Saturday, July 29, 2006

A Google PC would not add shareholder value

Richard Brandt speculates on the possibility of a Google PC. My view is that in the foreseeable future there is little business value in Google venturing down this path - though as Richard points out, Google does have the capabilities to pull off such a product.
Firstly, there is no compelling reason for Google to venture into a lower margin hardware oriented business which is extremely competitive. In my view it would find it much easier to generate customer lock-in by using its capabilities in software solutions. It has already done so and arguably the lock-in exists because Google's services are universally accessible without regard to the hardware or OS they are being accessed from.

Secondly, even if a reason for such a move emerges in the next few years, I would prefer a 'Google Inside' strategy - not dissimilar to the kind of deals Google is doing with Dell. Fact is hardware prices are going to continue falling as competition and range of devices increases ( pocket pcs, mobile phones etc). Given rising incomes across most economies, it is clear that PCs will continue to become more affordable over time. For this reason I question the value in a stripped down mega-cheap Google PC. The other factor at play is that it is extremely unlikely that people are not going to want to use a PC they purchase for non-google tasks. There is a significant amount of software written that users would want to be able to run on any PC they buy, A Google or nothing PC would therefore not be as attractive a proposition even at lower prices.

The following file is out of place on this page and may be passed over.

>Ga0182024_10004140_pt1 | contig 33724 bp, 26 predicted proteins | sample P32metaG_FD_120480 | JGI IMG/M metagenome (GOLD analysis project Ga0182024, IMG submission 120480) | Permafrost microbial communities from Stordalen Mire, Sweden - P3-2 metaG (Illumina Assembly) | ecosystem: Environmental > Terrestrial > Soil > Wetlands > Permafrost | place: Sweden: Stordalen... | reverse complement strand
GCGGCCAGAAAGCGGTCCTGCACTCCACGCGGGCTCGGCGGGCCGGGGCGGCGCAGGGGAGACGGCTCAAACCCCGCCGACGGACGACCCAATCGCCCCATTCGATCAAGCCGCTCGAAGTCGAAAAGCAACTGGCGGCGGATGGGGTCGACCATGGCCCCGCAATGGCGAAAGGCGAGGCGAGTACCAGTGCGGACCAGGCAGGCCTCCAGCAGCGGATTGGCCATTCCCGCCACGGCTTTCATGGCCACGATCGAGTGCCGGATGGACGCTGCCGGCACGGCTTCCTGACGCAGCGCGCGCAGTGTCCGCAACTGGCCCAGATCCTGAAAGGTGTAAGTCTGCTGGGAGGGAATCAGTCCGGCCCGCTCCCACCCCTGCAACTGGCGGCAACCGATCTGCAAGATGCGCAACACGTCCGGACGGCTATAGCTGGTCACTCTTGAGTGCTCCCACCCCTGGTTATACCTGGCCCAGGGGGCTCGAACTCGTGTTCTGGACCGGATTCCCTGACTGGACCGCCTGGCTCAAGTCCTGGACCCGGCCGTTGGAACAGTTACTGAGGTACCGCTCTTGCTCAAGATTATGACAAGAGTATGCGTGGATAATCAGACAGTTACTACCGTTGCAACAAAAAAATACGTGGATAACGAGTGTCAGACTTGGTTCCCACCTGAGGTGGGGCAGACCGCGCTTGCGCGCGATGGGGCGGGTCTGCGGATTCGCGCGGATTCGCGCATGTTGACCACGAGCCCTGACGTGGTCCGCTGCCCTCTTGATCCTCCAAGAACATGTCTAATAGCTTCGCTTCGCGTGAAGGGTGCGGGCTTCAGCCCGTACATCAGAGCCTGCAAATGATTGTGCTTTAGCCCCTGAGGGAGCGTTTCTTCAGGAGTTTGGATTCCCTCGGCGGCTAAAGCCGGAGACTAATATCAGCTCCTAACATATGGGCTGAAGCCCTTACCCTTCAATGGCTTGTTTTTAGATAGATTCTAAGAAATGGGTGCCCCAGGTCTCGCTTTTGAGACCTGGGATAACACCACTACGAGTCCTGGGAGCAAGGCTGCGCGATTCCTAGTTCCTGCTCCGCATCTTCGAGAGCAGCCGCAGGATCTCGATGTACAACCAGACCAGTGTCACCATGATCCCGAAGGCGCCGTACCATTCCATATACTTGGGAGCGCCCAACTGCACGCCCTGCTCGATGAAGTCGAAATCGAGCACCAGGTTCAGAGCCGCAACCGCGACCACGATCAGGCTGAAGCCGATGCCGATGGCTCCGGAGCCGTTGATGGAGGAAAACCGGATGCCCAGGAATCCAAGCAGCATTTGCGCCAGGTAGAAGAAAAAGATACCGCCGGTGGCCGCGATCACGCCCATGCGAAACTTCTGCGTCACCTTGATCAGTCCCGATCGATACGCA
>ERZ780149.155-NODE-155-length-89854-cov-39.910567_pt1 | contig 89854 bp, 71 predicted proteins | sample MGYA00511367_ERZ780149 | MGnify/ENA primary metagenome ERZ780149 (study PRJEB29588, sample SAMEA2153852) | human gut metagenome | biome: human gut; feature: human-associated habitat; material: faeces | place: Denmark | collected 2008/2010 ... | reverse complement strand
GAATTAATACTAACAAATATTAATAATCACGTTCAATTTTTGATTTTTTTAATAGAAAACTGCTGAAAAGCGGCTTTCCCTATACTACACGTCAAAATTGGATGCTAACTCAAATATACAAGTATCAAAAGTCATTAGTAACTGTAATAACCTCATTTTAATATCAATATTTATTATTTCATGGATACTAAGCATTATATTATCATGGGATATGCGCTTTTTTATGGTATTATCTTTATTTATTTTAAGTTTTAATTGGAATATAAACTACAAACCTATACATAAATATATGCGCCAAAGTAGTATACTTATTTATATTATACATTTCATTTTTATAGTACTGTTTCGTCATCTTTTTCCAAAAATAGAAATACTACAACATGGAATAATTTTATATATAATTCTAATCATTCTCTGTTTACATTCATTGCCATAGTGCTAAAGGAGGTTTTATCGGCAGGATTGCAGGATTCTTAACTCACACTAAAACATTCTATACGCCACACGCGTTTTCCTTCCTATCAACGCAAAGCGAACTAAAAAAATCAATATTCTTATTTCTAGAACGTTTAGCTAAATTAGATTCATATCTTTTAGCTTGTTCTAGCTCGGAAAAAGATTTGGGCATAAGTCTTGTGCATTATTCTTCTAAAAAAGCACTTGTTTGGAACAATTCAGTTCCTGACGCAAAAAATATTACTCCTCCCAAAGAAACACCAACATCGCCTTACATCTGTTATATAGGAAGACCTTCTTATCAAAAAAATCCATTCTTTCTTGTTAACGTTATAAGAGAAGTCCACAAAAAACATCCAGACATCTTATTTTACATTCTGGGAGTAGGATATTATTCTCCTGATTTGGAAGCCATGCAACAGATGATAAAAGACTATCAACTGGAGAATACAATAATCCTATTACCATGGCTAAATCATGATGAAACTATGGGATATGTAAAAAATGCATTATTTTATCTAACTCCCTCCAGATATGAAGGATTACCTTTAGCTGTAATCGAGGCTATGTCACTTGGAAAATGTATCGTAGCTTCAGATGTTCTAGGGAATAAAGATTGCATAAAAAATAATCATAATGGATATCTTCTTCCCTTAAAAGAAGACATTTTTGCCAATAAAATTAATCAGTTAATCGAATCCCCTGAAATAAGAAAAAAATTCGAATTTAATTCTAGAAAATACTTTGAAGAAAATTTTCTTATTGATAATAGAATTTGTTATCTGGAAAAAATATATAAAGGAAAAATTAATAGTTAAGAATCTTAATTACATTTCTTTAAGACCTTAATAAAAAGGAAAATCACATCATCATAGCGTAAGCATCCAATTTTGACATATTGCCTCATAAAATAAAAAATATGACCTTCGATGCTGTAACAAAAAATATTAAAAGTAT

In my view Google can get much better ROI for its shareholders by focusing on higher margin software oriented solutions that leverage network effects and integrate well with each other. A mega cheap google PC would have to have thin margins, uncertain takeup and be very exposed to falling prices of general purpose PCs and that would make it a questionable business move for Google at this point in time.

That said, I think a lot depends on how Vista plays out. If the user response to the launch is lukewarm ( as I suspect it might be ), Google may sense the possibility of taking on Microsoft on the desktop due to its exposed position and competitive instincts may dictate it going down a conforntational route by trying to offer its own OS or PC. I hope it doesn't though. What Google shareholders would care about is not whether or not Google beats Microsoft in any particular area but whether it is a business that consistently generates high margins and returns on equity. And the hardware business where a resurgent HP and a stumbling but still powerful Dell are likely to be long term leaders, the smart strategy is to keep the focus firmly on software but deliver richer and more integrated services over a non proprietary web based platform.

I like the idea of PCs coming with a "Google Inside" sticker in the future :)

5 Comments:

Blogger Richard said...

You make some good points. Certainly, it may become completely unnecessary to design a special PC. H-P could easily come out with a Linux PC itself and load it with Google software inside.